FOREWORD: on SoundCloud rap & mashups...
The punk rap movement and its persisting vice grip on platform-of-choice SoundCloud has been covered in droves by several unlikely media outlets. To illustrate the penetrating power of the new underground, New York Times embedded an orange SoundCloud player locked and loaded with Lil Pump’s infamous “D rose” smack dab in the middle of this article from last June. But the actual dissection of the how, the why, and the who surrounding the new scene isn’t the most interesting bit here—at least not in this review. While new subgenre classifications like “punk rap” and “lo-fi rap” aren’t exactly misnomers, using them to actually refer to the likes of Ski Mask, Smokepurpp and Lil Pump is definitely not the right slang. Imagine someone asking you if you smoke pot instead of weed. Exactly. It’s an easy way to identify the uninitiated, or the out-of-touch. A much more acceptable genre title in conversation: SoundCloud rap. The music itself can most easily be identified by the platform it uses. In many ways this further indicates the strength and popularity of the genre’s styles, sounds, and idiosyncrasies because it has completely altered the consciousness of the entire website.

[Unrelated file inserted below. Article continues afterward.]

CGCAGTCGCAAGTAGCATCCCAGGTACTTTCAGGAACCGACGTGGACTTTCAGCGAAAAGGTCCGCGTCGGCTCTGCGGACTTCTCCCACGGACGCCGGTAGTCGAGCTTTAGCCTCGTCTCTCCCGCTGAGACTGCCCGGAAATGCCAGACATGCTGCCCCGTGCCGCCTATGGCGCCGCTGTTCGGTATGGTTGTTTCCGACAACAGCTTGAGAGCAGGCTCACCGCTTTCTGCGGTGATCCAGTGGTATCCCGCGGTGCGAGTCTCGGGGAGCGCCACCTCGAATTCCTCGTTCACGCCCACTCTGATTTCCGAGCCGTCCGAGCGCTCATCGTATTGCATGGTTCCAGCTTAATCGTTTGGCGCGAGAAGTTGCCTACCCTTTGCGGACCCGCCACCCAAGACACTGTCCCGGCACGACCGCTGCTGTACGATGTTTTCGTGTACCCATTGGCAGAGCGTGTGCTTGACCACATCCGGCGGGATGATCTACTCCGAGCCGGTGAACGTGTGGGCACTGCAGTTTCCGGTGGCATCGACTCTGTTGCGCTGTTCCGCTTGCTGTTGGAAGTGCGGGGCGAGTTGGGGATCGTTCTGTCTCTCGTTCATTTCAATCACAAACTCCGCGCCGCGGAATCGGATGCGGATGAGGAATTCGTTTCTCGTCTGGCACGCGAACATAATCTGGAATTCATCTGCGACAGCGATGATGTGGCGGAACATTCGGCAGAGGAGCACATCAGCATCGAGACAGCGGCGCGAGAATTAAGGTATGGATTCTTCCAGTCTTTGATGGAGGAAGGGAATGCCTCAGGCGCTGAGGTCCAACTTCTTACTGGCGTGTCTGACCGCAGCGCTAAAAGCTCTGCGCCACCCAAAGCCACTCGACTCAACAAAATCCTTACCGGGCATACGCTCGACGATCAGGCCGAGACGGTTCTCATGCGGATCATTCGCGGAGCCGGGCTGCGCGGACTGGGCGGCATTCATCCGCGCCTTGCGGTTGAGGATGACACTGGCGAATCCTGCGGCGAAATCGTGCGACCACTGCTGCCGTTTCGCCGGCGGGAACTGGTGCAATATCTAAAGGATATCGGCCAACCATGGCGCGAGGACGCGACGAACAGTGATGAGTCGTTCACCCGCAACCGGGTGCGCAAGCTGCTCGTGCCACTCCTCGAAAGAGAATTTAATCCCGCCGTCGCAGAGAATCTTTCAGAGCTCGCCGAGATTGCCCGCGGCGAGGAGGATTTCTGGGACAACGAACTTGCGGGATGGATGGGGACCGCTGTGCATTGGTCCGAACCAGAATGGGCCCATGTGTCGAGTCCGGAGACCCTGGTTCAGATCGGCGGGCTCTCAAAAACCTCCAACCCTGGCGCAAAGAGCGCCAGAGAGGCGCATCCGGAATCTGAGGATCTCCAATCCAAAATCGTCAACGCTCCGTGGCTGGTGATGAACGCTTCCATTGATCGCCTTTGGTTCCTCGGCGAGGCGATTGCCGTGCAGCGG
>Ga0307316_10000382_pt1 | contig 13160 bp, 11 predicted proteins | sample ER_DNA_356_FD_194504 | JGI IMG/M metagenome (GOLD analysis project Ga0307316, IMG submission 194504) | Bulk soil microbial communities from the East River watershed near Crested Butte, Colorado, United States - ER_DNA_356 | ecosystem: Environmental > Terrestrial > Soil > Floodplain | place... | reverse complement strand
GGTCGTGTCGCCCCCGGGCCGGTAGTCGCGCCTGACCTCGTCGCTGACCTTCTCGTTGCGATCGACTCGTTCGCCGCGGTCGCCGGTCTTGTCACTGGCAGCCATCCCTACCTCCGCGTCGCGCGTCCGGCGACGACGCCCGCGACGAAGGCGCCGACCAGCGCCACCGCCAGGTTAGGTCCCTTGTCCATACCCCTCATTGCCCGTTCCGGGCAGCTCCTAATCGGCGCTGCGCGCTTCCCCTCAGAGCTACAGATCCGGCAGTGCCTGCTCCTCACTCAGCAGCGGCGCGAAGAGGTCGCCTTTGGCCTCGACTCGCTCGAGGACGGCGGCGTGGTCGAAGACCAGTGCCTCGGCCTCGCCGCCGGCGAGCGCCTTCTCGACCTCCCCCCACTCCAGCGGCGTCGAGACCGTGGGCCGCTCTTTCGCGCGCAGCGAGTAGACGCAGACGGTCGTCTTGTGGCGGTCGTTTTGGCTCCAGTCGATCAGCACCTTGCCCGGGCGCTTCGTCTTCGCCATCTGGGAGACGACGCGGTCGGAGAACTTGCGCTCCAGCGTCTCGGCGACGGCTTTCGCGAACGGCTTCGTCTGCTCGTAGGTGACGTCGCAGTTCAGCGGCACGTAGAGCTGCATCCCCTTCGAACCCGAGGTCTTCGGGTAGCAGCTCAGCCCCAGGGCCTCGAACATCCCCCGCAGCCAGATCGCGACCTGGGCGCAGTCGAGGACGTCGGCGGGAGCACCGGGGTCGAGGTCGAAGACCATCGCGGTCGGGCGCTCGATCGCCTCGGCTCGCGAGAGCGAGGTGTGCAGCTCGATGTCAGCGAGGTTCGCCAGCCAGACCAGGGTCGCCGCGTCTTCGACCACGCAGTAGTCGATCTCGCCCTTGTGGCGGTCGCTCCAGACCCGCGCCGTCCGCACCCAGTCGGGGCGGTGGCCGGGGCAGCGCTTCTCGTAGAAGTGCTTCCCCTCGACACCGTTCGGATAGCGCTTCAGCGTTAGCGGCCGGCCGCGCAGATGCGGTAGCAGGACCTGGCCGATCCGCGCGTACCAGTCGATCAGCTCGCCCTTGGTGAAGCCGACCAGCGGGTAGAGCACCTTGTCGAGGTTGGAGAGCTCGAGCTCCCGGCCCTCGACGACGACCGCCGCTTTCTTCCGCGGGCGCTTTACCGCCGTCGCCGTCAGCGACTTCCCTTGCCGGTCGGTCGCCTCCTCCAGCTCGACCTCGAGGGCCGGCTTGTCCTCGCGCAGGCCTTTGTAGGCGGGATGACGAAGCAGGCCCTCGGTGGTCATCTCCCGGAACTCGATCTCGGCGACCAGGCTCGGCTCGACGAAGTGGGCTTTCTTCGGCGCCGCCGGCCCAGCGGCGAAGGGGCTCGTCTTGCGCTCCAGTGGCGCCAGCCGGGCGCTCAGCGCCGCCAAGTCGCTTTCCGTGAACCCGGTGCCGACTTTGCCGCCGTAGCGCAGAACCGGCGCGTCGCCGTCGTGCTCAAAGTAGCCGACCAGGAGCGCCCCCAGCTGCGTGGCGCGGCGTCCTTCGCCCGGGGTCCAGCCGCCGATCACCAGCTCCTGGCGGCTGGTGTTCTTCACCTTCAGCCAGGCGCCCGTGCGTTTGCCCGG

But what about types of music that also primarily live on other media platforms? Enter the mashup, a subgenre that lives and thrives on YouTube for the most part. Now, to use Lil Pump as an example once again: you wouldn’t call this video YouTube rap, or YouTube pop or any other pot-smoking pea-brained idea like that. It’s a mashup. I’d even go so far as to say that it’s a pretty good one. And the core element of the music is the near seamless mashing up between Lil Pump’s “Flex Like Ouu” and—amazingly—the Wii Shop Channel theme song. Hence the name, because YouTube merely fits the needs of mashup music, but not its style. In this case the platform cannot ostensibly inform the music, nor vice versa. Mashups live on YouTube because the subgenre’s reliance on previously licensed music blocks it from the major streaming platforms; and SoundCloud and Bandcamp already have their own flagship styles (“Hey thanks for coming out guys, you can find us on Bandcamp—oh, we’re selling t-shirts and pins on the table out front!”).